free tuition

Lessons from Michigan’s free tuition initiatives

Despite the success of Michigan’s numerous initiatives to provide tuition-free college, an analysis from New America exploring Michigan’s effort to increase the affordability and accessibility of higher education found that the fragmented approach reduces the state’s ability to reach all residents needing financial assistance. To make college more affordable and accessible to all Michiganders, the report recommends considering more straightforward free-tuition programs.

American Families Plan outlines investments for human side of nation’s competitiveness

In 2014, Tennessee’s Republican governor, Bill Haslam, created the nation’s first program to ensure high school graduates could attend community and technical college tuition-free, Tennessee Promise.  While several states have followed suit in one form or another, President Joe Biden wants to take the concept nationwide with the federal government footing $109 billion of the bill through his American Families Plan. Announced during his first address to Congress on April 28, free community college was just one of the proposals outlined that could dramatically alter regional capacities to support innovation, entrepreneurship and competitiveness across the country.

Free tuition offerings continue to evolve in states across the US

New Mexico Gov. Michelle Lujan Grisham became the latest governor to propose a plan for free tuition, with what has been called the “one of the most ambitious attempts to make higher education more accessible.” If approved, the plan would allow in-state students to attend any of the 29 state public colleges or universities, regardless of income. It is designed as a “last-dollar” program. If approved, it would be just the second state to offer full tuition coverage to its residents (New York offers the Excelsior scholarship, which will be fully phased in in 2020), according to New Mexico’s governor.

Tennessee Promise paying off

New data analyzing the first cohort of Tennessee Promise students reveals a higher graduation rate and increased number of students earning a college credential when compared to the previous year’s non-Promise cohort. The inaugural class of Tennessee Promise students graduated from high school in 2015 and completed their five semesters of eligibility in December. The program is showing impressive early results including:

Promise programs increasingly pervasive, popular

Around the country, free or greatly reduced tuition programs at institutions of higher education – oftentimes called “promise scholarships” – are being increasingly utilized as a way to support education and workforce development. With a focus on those programs occurring at the community level, a new interactive database from the Upjohn Institute sheds light on more than 85 examples of place-based promise programs, including their history, their scope, and their impacts. Last month, SSTI examined recent legislation around promise scholarships in seven states, including Tennessee, whose program provides two years tuition-free at state community or technical colleges. Now in its fourth year, that program has exceeded most application expectations: 62,860 of the state's 74,000 graduating seniors in public and private schools – 85 percent – applied for the program, according to The Tennessean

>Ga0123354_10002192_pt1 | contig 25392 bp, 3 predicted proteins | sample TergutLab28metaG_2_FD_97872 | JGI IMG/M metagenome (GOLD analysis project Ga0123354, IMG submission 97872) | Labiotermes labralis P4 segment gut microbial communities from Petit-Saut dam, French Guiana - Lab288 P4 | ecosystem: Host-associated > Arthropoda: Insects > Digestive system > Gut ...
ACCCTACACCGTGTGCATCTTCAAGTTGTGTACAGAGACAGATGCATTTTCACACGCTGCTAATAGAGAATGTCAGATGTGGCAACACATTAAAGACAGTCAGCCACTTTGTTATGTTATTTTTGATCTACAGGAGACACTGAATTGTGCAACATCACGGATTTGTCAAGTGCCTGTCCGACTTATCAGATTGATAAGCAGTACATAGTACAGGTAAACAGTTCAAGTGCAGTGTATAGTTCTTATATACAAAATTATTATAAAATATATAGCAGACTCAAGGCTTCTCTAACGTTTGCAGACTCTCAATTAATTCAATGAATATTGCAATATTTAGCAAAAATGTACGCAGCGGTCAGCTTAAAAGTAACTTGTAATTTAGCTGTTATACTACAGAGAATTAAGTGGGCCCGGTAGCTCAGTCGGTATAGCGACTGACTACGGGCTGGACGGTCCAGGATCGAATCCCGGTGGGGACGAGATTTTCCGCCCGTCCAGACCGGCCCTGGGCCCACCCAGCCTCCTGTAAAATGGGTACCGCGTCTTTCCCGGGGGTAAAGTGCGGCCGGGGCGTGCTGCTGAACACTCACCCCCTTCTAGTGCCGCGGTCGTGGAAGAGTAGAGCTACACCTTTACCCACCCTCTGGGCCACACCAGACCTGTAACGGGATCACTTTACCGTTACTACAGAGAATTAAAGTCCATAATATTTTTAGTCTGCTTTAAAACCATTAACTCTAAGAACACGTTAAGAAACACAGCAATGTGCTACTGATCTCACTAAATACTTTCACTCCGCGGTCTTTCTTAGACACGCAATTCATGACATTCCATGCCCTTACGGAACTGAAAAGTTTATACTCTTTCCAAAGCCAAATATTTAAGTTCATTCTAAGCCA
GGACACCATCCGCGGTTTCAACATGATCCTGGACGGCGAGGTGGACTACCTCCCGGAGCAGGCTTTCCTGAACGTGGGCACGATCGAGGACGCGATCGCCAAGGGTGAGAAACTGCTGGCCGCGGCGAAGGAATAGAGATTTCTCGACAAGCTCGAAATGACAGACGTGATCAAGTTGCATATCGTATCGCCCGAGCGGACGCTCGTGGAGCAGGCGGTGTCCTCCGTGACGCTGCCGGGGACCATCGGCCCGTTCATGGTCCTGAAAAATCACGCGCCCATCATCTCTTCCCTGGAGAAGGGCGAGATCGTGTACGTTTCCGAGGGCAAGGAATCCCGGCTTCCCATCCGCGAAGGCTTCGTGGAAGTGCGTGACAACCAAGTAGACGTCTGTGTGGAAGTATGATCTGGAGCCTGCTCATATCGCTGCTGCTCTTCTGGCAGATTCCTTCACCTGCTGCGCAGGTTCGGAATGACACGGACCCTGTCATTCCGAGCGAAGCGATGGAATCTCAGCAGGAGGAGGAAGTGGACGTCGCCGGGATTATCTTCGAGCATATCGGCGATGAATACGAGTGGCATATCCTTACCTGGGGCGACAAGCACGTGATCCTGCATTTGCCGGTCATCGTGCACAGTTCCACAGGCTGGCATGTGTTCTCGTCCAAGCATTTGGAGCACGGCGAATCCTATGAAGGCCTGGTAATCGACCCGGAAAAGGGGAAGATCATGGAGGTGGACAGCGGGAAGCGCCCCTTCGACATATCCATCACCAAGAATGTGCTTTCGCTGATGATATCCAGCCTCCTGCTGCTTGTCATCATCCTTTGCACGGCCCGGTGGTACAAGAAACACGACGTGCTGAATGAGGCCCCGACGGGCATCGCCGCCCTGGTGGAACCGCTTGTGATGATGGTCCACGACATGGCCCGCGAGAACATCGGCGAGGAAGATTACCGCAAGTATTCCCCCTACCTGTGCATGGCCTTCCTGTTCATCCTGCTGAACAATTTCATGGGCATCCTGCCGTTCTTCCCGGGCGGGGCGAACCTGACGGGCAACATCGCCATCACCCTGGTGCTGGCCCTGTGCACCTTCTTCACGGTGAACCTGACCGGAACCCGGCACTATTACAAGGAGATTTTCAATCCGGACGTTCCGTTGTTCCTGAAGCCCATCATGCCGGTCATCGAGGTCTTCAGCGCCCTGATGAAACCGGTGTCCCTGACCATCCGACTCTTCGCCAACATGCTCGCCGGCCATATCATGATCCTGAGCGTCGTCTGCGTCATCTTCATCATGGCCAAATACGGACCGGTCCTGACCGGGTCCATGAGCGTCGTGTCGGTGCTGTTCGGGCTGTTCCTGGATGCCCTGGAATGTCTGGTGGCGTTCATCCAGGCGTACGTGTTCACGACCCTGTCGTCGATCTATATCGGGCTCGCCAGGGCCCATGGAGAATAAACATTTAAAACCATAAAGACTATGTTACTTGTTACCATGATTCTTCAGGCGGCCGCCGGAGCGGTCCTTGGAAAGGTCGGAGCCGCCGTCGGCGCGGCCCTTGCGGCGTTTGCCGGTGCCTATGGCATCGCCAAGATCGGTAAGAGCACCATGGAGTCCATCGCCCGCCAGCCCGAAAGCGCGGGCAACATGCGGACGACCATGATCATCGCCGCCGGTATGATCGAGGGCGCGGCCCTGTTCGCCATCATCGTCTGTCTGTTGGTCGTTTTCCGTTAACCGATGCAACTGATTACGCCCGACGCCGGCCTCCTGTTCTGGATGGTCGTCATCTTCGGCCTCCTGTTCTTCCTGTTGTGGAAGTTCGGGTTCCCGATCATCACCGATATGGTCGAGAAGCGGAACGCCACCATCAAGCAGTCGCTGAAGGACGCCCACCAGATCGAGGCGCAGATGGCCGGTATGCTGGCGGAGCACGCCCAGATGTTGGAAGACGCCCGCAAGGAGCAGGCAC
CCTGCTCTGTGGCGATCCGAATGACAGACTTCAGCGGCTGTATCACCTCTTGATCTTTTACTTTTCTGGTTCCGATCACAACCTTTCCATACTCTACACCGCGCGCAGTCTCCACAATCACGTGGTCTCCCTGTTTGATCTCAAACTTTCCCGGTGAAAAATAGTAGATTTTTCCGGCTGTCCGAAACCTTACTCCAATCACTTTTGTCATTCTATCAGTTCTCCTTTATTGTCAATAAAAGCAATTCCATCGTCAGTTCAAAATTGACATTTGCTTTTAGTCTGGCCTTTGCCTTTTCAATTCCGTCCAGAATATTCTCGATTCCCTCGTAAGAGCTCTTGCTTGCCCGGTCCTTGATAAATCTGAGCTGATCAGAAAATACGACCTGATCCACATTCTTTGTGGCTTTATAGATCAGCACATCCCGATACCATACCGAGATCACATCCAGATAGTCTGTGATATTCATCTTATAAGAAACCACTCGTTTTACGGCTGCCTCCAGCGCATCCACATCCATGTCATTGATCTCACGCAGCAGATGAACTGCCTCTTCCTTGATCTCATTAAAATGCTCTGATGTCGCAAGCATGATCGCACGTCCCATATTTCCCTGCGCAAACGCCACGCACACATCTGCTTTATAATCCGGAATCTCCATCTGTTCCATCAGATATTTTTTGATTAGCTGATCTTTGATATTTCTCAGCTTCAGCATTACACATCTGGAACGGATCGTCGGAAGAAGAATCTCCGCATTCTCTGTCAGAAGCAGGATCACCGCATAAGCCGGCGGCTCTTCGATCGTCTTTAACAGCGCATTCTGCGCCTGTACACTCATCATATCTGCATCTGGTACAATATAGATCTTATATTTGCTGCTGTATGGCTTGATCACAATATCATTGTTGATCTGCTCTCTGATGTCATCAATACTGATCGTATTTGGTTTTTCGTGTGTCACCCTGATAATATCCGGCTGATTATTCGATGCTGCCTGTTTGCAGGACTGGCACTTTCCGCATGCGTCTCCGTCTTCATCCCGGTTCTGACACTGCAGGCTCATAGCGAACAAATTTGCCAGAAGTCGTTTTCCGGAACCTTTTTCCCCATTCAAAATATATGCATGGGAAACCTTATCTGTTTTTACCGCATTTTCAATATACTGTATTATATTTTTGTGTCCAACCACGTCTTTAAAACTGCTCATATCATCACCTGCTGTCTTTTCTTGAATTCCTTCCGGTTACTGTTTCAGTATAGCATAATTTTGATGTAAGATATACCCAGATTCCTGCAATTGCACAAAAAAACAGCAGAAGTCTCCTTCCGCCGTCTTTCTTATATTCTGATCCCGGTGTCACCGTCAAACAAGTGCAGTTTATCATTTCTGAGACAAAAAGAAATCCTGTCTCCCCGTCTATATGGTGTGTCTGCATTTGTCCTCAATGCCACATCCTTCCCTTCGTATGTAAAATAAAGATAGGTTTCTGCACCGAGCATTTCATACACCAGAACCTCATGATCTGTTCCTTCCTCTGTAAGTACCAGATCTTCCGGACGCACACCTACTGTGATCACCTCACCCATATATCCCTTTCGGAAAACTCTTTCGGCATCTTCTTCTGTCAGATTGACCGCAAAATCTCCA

States of Innovation 2017: Free tuition moving into more state toolboxes

This week we continue our series on state legislation pertaining to the innovation economy that has been enacted this year around the country. This second installment of the States of Innovation 2017 series deals with free tuition.

A number of states took action to increase the education and skills of their workforce by implementing free or greatly reduced tuition programs at either community colleges or state colleges. The move to increase access to higher education while not new, took up increased urgency this year. With Arkansas, Florida, Kentucky, New York, North Carolina, Rhode Island and Tennessee all taking action this past year, Maine and North Carolina were among others considering other options but as of today’s publication not moving the proposals forward.

Tennessee reconnects with adult students, aims to boost workforce

Adults in Tennessee seeking to return to the classroom will have a new option for free tuition at community colleges, part of an expansion of the Tennessee Promise scholarship program. The newly passed and expanded Tennessee Reconnect legislation extends eligibility for free tuition to persons who have been out of school for longer periods of time or who may have never attended college. It is part of Gov. Bill Haslam’s “Drive to 55” focus, where he hopes to increase the percentage of the state’s adults equipped with a college degree or certificate to 55 percent; it is currently closer to 30 percent in Tennessee. In his press release on the program, Haslam said, “In Tennessee, we’ve determined that the best jobs plan is an education plan.”

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